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Live coverage streamed 9 AM, February 12 at FWO and
Awards season is a busy time for designerTadashi Shoji. After all, dressing actresses and singers (everyone from Oscar winnersOctavia Spencerand Helen Mirren to musicians like Katy Perry) is just one of the notable achievements of the Japanese-born American designer. (And for anyone counting, he’s also dressedMichelle Obama and Prime Minister of Japan Shinzō Abe.)
For Fall / Winter 2016, FWO and ABC News came backstage to live-stream the events behind-the-scenes, for a collection that was a bit of a departure for Shoji, involving “tribal, tattoo, bodypainting, and henna. But [unlike a tattoo],” the designer said, “you can wear my body suit, and at night you can peel it off.”
The collection marks a transition from more formal evening wear to bodycon suits that would be at home on an Hervé Léger runway, but with Shoji’s masterful cuts and a decidedly youthful aesthetic, evident from the first moments of the North African-inflected techno that kicked off the catwalk.
As award-winning hairstylist Frank Rizzieri explained, the look was “rock and roll cool. We started with something that was very sleek, and it just started to evolve from that.”
True to form, the fall / winter collection involves a painstaking process of creation, with fait à la main elements. “We create it for the body,” explains Tadashi, “and then we put on the rhinestones and studs one by one.”
But one of the most exciting things about Tadashi Shoji is the fact that he has a plus line — something not seen in many high-end designers.
When asked (by ABC reporter Charli James), “Why do you think it’s important to dress women of all sizes?” Tadashi says:
“Women are all made different sizes. Why discriminate? Small people and large people equally want to be beautiful. I have a background in patternmaking and draping, so I have confidence that I can cut a pattern to any type of figure, to look beautiful and be comfortable. And because of that, they keep coming back.”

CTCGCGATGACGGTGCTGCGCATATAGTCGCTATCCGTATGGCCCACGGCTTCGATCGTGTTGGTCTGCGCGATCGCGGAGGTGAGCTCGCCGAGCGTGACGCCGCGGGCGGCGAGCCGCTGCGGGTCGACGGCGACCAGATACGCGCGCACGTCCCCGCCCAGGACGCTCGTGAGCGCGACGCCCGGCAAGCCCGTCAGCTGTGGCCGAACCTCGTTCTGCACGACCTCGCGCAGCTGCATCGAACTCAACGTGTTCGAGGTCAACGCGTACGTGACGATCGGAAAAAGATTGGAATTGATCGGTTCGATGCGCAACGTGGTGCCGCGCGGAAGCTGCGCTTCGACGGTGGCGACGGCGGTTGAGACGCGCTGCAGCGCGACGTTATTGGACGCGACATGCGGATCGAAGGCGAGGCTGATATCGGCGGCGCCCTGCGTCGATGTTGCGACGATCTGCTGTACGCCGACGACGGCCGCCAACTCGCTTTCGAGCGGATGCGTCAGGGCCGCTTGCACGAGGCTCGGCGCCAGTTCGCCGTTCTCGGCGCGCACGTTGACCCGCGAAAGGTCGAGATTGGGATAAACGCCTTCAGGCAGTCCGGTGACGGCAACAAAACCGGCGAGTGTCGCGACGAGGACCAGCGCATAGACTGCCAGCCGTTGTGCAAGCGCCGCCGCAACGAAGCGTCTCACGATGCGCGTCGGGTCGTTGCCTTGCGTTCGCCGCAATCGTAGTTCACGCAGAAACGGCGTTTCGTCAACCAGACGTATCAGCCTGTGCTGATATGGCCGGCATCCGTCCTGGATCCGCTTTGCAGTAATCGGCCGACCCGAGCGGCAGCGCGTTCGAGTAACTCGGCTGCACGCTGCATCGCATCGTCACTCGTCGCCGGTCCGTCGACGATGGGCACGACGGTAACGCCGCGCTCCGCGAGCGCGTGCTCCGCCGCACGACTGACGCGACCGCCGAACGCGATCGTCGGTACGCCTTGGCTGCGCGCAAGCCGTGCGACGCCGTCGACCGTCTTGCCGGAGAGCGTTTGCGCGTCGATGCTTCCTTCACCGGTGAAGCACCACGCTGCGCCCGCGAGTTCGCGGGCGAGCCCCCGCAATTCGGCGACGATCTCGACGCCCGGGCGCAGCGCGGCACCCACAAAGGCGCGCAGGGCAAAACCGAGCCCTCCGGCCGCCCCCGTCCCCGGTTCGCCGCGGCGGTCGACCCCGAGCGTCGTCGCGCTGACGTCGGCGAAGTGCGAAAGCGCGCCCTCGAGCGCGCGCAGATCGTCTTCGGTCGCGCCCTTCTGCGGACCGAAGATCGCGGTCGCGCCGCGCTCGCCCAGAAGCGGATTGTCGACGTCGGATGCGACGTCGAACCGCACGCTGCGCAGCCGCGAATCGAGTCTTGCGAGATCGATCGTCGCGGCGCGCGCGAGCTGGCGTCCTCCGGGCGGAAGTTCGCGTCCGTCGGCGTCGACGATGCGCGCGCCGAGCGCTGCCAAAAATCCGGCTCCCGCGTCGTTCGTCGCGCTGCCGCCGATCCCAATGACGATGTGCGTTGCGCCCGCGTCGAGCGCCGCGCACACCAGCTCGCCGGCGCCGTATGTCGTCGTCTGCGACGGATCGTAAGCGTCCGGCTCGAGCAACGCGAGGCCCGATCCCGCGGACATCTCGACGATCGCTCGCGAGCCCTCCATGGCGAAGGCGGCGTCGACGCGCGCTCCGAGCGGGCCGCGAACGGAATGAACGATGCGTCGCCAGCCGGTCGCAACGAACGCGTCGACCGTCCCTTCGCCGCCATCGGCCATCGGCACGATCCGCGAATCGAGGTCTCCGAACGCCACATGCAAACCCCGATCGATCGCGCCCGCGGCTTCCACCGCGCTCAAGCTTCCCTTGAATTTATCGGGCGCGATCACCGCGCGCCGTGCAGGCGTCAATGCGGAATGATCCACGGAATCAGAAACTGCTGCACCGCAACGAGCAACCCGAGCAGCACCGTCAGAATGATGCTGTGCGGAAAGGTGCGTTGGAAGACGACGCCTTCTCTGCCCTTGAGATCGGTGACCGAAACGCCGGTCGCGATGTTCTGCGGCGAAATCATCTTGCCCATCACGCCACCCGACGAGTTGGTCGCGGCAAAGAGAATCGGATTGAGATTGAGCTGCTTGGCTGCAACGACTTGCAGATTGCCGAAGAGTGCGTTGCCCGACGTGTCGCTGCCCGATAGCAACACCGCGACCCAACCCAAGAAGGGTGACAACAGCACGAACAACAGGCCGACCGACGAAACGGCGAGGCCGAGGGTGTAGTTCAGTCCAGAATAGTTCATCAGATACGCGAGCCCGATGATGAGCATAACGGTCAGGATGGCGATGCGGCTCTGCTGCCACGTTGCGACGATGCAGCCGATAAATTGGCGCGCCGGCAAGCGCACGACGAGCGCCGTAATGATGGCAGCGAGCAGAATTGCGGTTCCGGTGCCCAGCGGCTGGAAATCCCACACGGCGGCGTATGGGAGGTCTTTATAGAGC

This trend to the plus size is very one of the most exciting trends in ready to wear, and part of the larger inclusiveness movement we (and others) have dubbed the “fashion revolution.”
Tadashi’s latest collection shows that the down-to-earth designer is involved in a relentless process of reinvention that continues to keep him firmly in step with the times.
But as you can see from these pictures, stunning patterns and pairings bring a timeless elegance to the collection.
In other words: pure Tadashi Shoji.
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The End of Cheap Labour: Levi's New Supply Chain Strategy

According to Demographic Destiny, a labour shortage will force retailers, especially Western brands to remake their China operations or pack up and leave! “The changes will mark a new chapter in the history of globalization, where automation is king, nearness to market is crucial” and lives around the world are scrambled.

Laser technology are replacing dozens of workers who use to scrub Levi’s jeans with sandpaper to give them that American worn out look. Automated sewing machines and digital printers have cut the numbers of seamstresses and pattern makers. This is because in short, “Labour is getting more expensive and technology is getting cheaper,” says Andrew Lo.

Low cost production in China has helped suppress inflation in the US, Europe and at home. The real question is whether or not, automation can keep down the costs as effectively as Chinese labour has in the past.

One of the most fascinating and evolutionary ideas is the invention of 3-D printing – where essentially printers can replicate solid objects like copiers and produce a limitless selection of orders. “In 2050, you could possibly have a 3-D printer at home that could produce all the fabrics you want,” said Roger Lee, chief executive of Hong Kong’s TAL Group.